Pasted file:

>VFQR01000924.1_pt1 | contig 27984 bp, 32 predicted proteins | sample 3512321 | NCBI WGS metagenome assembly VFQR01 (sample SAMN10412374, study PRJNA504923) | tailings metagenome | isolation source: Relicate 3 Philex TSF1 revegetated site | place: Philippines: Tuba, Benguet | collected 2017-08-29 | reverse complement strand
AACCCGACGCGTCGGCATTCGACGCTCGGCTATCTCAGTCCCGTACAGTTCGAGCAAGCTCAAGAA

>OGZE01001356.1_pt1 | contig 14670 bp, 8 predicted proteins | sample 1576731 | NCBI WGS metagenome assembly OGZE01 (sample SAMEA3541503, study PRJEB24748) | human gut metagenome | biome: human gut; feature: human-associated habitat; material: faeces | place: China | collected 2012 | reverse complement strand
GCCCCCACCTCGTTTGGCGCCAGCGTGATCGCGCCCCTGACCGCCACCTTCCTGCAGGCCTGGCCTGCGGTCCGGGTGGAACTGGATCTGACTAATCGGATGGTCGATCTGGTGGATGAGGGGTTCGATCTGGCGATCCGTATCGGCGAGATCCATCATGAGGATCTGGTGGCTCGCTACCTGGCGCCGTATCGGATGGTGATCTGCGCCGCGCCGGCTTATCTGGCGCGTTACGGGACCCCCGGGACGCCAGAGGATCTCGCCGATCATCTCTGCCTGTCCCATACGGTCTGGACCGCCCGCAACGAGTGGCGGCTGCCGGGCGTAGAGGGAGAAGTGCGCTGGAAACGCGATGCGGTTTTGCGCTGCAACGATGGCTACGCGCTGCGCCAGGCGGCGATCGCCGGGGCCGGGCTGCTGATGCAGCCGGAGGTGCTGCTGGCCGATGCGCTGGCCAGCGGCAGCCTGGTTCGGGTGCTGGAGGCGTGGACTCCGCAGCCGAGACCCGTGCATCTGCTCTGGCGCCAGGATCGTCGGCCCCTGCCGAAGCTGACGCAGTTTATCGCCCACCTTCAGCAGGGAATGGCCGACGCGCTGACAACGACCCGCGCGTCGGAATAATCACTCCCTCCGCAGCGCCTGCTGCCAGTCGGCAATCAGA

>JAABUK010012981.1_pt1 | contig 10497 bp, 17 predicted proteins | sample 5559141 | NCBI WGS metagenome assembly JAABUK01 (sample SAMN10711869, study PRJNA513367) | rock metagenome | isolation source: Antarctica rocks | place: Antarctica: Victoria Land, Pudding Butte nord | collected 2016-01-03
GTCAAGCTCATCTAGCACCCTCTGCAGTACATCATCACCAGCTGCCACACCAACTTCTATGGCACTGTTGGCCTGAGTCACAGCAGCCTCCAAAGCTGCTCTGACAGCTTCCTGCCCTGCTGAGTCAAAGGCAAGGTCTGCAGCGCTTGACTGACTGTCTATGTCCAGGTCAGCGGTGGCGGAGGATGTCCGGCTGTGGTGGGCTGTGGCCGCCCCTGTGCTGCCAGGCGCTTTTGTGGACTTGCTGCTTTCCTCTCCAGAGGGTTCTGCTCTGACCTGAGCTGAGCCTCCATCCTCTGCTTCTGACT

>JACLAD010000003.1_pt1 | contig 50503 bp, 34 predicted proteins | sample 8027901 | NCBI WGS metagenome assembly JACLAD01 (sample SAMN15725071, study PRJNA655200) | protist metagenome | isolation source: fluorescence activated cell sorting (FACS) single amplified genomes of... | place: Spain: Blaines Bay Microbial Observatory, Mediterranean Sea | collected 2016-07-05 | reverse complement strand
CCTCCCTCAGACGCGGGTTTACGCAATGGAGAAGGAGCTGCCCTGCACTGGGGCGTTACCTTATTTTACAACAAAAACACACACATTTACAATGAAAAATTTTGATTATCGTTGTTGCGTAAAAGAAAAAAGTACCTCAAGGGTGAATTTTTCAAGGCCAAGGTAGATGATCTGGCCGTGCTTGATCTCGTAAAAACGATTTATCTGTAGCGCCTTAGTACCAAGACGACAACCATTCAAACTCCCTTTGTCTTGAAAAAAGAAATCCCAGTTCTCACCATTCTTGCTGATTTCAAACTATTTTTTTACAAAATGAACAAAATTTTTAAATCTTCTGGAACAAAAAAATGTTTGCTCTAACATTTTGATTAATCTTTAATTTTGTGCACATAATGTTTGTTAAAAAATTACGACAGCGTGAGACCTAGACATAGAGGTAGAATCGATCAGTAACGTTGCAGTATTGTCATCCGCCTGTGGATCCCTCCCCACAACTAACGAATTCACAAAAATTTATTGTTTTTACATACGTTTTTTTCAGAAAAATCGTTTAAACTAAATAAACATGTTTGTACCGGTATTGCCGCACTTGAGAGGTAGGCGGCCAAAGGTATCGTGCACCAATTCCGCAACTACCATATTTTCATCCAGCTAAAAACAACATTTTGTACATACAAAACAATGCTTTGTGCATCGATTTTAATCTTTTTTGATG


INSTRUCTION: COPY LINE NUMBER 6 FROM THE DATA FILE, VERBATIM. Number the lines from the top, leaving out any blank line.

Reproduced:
GTCAAGCTCATCTAGCACCCTCTGCAGTACATCATCACCAGCTGCCACACCAACTTCTATGGCACTGTTGGCCTGAGTCACAGCAGCCTCCAAAGCTGCTCTGACAGCTTCCTGCCCTGCTGAGTCAAAGGCAAGGTCTGCAGCGCTTGACTGACTGTCTATGTCCAGGTCAGCGGTGGCGGAGGATGTCCGGCTGTGGTGGGCTGTGGCCGCCCCTGTGCTGCCAGGCGCTTTTGTGGACTTGCTGCTTTCCTCTCCAGAGGGTTCTGCTCTGACCTGAGCTGAGCCTCCATCCTCTGCTTCTGACT